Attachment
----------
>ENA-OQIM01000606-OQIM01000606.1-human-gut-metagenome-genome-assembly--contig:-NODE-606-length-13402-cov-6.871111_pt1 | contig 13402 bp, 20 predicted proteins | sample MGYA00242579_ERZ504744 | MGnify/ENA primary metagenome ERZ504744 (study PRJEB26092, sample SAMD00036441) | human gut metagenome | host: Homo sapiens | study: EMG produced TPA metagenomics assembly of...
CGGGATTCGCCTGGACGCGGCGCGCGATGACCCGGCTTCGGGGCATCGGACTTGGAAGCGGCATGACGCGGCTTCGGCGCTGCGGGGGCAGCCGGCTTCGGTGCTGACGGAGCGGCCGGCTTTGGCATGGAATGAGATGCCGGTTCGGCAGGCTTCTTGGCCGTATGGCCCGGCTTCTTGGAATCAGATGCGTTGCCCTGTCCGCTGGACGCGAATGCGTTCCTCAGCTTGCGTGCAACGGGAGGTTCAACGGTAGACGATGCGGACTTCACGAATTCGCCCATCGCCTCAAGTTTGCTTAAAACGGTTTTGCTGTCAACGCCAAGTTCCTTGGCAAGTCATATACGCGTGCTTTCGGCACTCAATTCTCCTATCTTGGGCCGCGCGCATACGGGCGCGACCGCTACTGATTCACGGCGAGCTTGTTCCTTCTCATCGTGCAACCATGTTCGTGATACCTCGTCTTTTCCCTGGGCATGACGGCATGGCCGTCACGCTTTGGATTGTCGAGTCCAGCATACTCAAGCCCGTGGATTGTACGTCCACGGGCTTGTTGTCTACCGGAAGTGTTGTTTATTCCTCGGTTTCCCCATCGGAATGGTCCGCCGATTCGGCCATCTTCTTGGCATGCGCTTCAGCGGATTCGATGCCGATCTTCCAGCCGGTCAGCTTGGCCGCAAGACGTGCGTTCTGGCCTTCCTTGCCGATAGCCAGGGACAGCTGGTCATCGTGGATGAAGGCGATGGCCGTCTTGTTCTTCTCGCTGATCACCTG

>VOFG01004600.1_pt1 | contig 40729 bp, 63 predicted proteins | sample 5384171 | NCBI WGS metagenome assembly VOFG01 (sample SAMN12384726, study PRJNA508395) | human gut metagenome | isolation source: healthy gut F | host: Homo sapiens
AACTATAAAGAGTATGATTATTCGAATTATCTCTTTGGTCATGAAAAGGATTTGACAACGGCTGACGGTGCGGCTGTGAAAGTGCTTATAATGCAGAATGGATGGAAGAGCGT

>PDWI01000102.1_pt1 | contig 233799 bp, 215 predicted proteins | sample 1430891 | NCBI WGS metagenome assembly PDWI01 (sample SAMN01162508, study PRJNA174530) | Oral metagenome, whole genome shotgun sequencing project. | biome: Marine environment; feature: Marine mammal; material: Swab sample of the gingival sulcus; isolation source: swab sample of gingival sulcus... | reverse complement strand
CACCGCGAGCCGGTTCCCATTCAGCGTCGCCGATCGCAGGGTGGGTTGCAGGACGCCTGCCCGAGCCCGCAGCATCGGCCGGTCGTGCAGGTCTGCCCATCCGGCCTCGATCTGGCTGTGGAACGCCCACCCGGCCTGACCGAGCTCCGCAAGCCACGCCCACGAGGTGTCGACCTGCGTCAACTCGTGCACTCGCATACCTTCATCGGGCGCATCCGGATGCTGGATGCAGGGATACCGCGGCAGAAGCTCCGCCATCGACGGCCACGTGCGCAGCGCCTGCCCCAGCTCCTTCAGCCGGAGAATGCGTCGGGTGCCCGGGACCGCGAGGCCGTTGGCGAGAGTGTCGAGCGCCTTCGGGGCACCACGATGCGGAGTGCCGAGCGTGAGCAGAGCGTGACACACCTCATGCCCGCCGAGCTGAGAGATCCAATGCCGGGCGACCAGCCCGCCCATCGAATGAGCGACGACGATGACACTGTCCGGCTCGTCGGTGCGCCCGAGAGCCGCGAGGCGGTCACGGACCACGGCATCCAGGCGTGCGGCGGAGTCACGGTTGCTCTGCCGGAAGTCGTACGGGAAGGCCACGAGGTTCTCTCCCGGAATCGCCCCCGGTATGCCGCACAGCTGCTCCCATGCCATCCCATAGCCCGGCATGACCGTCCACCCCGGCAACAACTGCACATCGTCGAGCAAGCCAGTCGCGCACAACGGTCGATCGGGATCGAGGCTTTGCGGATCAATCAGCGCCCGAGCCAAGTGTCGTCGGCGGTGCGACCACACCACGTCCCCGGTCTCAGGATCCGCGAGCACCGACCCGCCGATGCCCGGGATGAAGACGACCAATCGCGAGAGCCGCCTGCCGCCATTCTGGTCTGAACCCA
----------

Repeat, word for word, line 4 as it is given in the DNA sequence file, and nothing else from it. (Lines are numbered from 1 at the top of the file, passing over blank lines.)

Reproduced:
AACTATAAAGAGTATGATTATTCGAATTATCTCTTTGGTCATGAAAAGGATTTGACAACGGCTGACGGTGCGGCTGTGAAAGTGCTTATAATGCAGAATGGATGGAAGAGCGT